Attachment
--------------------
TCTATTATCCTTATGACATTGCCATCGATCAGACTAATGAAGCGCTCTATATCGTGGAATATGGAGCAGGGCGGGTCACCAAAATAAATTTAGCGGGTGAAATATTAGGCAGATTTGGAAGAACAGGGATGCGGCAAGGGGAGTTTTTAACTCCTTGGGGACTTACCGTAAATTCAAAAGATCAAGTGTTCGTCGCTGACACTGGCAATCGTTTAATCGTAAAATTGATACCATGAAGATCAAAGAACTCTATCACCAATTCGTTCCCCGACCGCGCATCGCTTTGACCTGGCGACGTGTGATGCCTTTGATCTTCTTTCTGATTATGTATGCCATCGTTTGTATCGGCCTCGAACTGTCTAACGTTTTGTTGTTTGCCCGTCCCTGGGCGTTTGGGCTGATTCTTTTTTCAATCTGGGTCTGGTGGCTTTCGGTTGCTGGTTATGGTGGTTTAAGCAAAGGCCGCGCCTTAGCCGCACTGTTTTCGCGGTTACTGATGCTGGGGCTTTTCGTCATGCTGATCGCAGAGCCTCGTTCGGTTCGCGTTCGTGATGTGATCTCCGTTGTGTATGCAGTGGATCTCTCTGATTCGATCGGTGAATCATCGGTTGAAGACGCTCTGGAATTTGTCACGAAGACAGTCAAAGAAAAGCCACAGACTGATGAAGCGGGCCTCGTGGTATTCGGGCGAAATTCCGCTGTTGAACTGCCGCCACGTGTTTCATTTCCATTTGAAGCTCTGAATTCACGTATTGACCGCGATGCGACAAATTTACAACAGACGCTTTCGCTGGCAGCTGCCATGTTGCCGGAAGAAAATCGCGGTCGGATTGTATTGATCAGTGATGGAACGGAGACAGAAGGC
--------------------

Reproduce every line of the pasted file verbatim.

TCTATTATCCTTATGACATTGCCATCGATCAGACTAATGAAGCGCTCTATATCGTGGAATATGGAGCAGGGCGGGTCACCAAAATAAATTTAGCGGGTGAAATATTAGGCAGATTTGGAAGAACAGGGATGCGGCAAGGGGAGTTTTTAACTCCTTGGGGACTTACCGTAAATTCAAAAGATCAAGTGTTCGTCGCTGACACTGGCAATCGTTTAATCGTAAAATTGATACCATGAAGATCAAAGAACTCTATCACCAATTCGTTCCCCGACCGCGCATCGCTTTGACCTGGCGACGTGTGATGCCTTTGATCTTCTTTCTGATTATGTATGCCATCGTTTGTATCGGCCTCGAACTGTCTAACGTTTTGTTGTTTGCCCGTCCCTGGGCGTTTGGGCTGATTCTTTTTTCAATCTGGGTCTGGTGGCTTTCGGTTGCTGGTTATGGTGGTTTAAGCAAAGGCCGCGCCTTAGCCGCACTGTTTTCGCGGTTACTGATGCTGGGGCTTTTCGTCATGCTGATCGCAGAGCCTCGTTCGGTTCGCGTTCGTGATGTGATCTCCGTTGTGTATGCAGTGGATCTCTCTGATTCGATCGGTGAATCATCGGTTGAAGACGCTCTGGAATTTGTCACGAAGACAGTCAAAGAAAAGCCACAGACTGATGAAGCGGGCCTCGTGGTATTCGGGCGAAATTCCGCTGTTGAACTGCCGCCACGTGTTTCATTTCCATTTGAAGCTCTGAATTCACGTATTGACCGCGATGCGACAAATTTACAACAGACGCTTTCGCTGGCAGCTGCCATGTTGCCGGAAGAAAATCGCGGTCGGATTGTATTGATCAGTGATGGAACGGAGACAGAAGGC